Here, for my money, is a quote that explains quite a lot: "I ran for President because I thought I would good at the job. I thought that of all the people who might run, I had the most relevant experience, meaningful accomplishments, and ambitious but achievable proposals."
That's a good summation of why she wasn't compelling to many folks. Her campaign, like her career, was built on a sturdy foundation of pragmatism and competency and steady-handedness. But many people, angry at the inequality and unfairness so endemic to the country, could not give a shit about those things. Donald Trump and Bernie Sanders, meanwhile, were preaching revolutions, albeit revolutions of different sorts.
The policies Clinton later outlines in her book are decent, even good, but she makes it clear that she is a realist, not an idealist; fundamentally she believes in compromise and bipartisanship.
Reflecting on the Founding Fathers, she writes, "Somehow they began listening to one another and compromising, and eventually found common purpose." This is her ideal vision of government. But for those who hear "compromise" as "compromise among elites who don't actually care about you," this is an enraging sentiment. She hoped to run as a continuation of Barack Obama's term, as the status quo candidate, and a lot of people turned out to hate the status quo.
Speaking of anger, she is still very mad at Sanders. In recent interviews, she has accused Sanders of being "incredibly divisive" and says he should be doing more to help Democrats get elected. (He's actually doing a lot.) In the book, she complains about Sanders not endorsing her quickly enough, how in the primaries, "Bernie had hung on until the bitter end, drawing blood wherever he could along the way." Aside from the fact that she did the same thing to Obama in 2008, it is infuriating to read her berating Sanders for simply running a pretty good campaign against her.
Pushing back on Sanders's criticisms of her corporate donations, Clinton is unable to see the big deal, writing, "I accepted campaign donations from people on Wall Street—just as President Obama had done." Later, she blames Sanders for "paving the way for Trump's 'Crooked Hillary' campaign," without addressing the legitimate grievances Sanders had about her record.
Clinton frequently uses this kind of logic to shield herself from legitimate criticisms of her political record: Lots of male politicians do the same bad things I did! Why aren't you mad at them?
People, especially people on the left, were mad at these male politicians. But they weren't running for president in 2016.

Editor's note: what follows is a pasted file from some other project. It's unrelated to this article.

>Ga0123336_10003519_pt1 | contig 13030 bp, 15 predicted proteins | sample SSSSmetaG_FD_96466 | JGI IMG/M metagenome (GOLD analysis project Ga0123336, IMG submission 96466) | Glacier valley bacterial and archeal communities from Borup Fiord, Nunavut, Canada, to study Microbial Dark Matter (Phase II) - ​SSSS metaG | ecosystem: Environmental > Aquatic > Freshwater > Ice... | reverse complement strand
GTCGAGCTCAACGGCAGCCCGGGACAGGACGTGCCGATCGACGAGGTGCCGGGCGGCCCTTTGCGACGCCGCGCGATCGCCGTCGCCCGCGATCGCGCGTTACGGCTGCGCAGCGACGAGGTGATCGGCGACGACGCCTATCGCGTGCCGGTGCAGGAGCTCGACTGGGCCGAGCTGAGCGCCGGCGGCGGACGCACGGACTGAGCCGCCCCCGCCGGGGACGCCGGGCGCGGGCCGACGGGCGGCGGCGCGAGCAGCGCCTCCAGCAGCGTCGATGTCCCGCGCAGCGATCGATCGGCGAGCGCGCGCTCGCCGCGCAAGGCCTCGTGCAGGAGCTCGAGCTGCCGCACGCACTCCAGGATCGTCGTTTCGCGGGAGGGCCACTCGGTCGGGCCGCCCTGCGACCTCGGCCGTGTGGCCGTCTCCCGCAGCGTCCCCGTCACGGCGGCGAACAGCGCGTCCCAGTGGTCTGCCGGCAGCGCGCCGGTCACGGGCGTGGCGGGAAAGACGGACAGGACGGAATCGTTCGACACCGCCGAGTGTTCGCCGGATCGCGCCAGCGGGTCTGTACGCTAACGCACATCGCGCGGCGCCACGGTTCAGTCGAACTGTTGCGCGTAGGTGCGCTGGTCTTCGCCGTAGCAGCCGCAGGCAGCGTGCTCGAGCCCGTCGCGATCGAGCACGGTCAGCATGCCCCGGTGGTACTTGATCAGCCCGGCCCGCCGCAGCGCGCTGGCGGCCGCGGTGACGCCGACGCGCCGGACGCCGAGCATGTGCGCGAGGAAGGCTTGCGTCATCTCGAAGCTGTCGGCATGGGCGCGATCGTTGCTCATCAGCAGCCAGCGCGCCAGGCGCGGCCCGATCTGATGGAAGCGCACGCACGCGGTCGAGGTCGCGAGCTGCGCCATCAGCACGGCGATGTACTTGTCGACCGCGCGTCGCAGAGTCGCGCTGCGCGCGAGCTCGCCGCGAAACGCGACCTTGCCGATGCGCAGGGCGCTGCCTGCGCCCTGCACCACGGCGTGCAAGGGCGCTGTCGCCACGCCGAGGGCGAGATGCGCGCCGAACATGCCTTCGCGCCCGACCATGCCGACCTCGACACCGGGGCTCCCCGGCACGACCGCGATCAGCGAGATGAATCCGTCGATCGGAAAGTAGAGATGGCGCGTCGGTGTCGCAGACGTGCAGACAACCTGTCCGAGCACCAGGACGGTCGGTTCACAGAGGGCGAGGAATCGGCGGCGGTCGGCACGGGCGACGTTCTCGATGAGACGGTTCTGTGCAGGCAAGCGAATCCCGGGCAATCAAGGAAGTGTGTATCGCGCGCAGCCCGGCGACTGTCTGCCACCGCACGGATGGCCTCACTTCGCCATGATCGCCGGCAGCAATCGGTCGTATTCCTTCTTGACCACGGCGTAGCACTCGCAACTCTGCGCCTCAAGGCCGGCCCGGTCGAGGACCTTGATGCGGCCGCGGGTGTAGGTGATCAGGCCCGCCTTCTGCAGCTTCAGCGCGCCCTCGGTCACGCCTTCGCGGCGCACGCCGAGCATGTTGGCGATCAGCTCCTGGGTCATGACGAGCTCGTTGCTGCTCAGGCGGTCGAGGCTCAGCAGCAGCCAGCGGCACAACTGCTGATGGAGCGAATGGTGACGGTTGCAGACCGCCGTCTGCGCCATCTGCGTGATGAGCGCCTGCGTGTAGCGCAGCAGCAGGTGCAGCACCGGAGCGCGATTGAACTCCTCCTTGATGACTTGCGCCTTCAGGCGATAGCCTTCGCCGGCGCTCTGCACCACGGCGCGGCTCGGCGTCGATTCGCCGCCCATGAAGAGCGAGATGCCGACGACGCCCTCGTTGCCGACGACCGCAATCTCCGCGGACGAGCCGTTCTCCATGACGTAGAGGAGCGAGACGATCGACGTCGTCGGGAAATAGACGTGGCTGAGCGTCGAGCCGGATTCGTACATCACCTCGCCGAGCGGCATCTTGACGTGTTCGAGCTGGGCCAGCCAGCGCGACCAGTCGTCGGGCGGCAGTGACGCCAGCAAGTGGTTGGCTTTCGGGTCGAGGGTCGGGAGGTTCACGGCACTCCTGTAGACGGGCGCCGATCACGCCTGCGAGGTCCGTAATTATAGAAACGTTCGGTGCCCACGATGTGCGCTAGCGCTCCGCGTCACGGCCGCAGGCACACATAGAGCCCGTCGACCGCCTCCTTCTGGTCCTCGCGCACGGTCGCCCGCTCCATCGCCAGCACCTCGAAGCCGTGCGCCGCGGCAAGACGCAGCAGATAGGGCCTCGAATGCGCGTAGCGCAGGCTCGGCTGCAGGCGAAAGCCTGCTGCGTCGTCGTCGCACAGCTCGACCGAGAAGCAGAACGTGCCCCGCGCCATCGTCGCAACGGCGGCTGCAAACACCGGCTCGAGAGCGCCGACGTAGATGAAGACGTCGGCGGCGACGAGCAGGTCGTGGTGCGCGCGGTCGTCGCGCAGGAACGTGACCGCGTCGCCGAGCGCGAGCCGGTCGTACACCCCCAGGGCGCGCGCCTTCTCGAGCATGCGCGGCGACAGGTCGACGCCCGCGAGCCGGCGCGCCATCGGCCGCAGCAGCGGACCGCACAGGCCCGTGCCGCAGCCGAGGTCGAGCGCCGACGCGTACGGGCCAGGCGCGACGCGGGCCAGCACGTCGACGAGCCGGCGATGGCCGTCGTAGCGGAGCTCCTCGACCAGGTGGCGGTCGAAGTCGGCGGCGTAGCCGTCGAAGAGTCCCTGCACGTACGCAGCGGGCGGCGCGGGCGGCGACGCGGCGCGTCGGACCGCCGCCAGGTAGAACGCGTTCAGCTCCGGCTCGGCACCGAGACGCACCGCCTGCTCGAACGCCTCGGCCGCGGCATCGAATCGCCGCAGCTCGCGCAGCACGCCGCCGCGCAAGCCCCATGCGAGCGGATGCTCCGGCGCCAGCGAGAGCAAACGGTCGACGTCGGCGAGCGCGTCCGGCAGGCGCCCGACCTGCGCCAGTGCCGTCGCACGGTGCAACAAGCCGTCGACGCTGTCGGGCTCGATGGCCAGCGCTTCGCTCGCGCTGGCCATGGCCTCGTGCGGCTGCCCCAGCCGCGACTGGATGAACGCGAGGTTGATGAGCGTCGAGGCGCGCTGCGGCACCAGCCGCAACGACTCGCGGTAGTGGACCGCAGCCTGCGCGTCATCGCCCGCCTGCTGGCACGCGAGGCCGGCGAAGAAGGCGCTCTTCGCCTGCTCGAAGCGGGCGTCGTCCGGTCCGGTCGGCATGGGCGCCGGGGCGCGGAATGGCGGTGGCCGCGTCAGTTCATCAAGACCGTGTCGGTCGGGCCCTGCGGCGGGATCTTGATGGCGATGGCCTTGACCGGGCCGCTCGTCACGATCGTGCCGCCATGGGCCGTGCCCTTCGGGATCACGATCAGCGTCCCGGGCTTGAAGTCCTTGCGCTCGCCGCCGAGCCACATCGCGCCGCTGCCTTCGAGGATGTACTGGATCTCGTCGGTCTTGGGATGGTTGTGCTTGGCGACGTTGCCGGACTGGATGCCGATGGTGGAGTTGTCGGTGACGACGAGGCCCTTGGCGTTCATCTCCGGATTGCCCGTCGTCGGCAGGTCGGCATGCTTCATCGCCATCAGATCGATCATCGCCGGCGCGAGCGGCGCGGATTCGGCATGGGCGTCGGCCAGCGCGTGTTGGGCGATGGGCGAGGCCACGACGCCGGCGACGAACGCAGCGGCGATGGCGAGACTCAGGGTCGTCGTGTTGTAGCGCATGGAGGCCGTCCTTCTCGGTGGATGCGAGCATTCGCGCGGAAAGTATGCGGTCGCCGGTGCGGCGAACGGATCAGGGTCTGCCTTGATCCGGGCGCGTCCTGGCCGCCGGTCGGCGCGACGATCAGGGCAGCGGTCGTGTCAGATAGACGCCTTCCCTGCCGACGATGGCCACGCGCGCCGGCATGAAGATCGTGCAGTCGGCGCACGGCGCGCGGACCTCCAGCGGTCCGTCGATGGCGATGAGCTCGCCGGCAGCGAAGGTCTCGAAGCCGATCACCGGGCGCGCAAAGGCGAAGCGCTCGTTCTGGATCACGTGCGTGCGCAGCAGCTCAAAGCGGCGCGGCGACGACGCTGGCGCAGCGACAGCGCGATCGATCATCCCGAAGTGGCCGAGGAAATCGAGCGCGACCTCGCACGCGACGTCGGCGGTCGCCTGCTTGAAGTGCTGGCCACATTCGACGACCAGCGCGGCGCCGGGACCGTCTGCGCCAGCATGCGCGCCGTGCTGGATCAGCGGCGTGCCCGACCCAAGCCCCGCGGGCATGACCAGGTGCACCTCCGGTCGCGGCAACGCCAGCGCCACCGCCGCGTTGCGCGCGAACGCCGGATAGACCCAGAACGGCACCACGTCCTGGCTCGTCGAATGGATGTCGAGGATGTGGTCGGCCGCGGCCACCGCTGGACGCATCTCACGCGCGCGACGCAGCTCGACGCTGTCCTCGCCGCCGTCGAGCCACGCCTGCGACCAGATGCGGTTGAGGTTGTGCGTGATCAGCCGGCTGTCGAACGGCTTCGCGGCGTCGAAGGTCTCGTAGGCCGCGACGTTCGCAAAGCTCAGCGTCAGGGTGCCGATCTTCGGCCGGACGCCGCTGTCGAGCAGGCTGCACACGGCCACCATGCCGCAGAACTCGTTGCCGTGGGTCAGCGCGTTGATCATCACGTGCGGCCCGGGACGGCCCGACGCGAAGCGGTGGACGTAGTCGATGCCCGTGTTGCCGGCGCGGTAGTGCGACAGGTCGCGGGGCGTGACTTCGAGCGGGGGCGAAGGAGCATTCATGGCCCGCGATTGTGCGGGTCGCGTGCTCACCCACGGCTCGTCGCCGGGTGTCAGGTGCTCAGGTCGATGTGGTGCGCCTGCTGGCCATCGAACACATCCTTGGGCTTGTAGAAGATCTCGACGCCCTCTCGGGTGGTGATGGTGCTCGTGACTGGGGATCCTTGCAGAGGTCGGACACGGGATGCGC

In the bargaining stage, we often feel a tremendous sense of guilt. According to our friend Grief.com, "The 'if onlys' cause us to find fault in ourselves and what we 'think' we could have done differently. We may even bargain with the pain."
The guilt crept up on me during the section of the book devoted to family. It is Clinton at her most genuine, and it is endearing even to a Bernie bitch like myself. Her account of her very close relationship with her late mother, Dorothy, reminded me of my relationship with mine. She writes about asking her mother about her abusive and neglectful upbringing, asking her how she managed to be such a good mom to Hillary. I've had those conversations, too.
What she writes about her relationship with Bill is also moving. "He has been my partner in life and my greatest champion. He never once asked me to put my career on hold for his," she writes, weaving in anecdotes about what a supportive husband he is throughout the book's entirety.
I saw Hillary Clinton at her most human and I liked her. I worried I had been too hard on her, that the energy I had put into opposing her—though I ended up voting for her—was wasted.
Inevitably, as Hillary pivoted back to politics, the depression sank in. "Empty feelings present themselves, and grief enters our lives on a deeper level, deeper than we ever imagined," Grief.com explains. Three hundred pages of Clinton's repetitive musings had me feeling grim. I wondered when the book would end. My eyes glazed over her detailed explanations of how much the Comey's October 27 letter about reopening the investigation into her emails ruined her chances of winning. I believed her, sure. I just didn't care.
"This depressive stage feels as though it will last forever." Her book felt the same way.
Her analysis of how and why Russia interfered in the 2016 election was accurate, like much of her book. But it didn't make me care.
Acceptance is not about feeling like everything is resolved. It's about, in the indelible words of Grief.com, "recognizing that this new reality is the permanent reality. We will never like this reality or make it OK, but eventually we accept it." After 464 pages of Hillary Clinton telling me what happened, I found peace. It doesn't mean I am suddenly inspired by her as a political figure. It doesn't mean I'm cool with her voting for the Iraq War or not getting behind Sanders's single-payer healthcare bill.
But I might be a little less outraged by those things, as they (like Clinton) recede into the rearview mirror.
Toward the end of the book, she writes about love and kindness—themes that, once upon a time, she wanted her campaign to be about. That never really came together, because America, especially in 2016, is not a place where love and kindness can be a winning political message. "More than anything at this moment in America," Clinton writes, "[we need] radical empathy." I agree with that.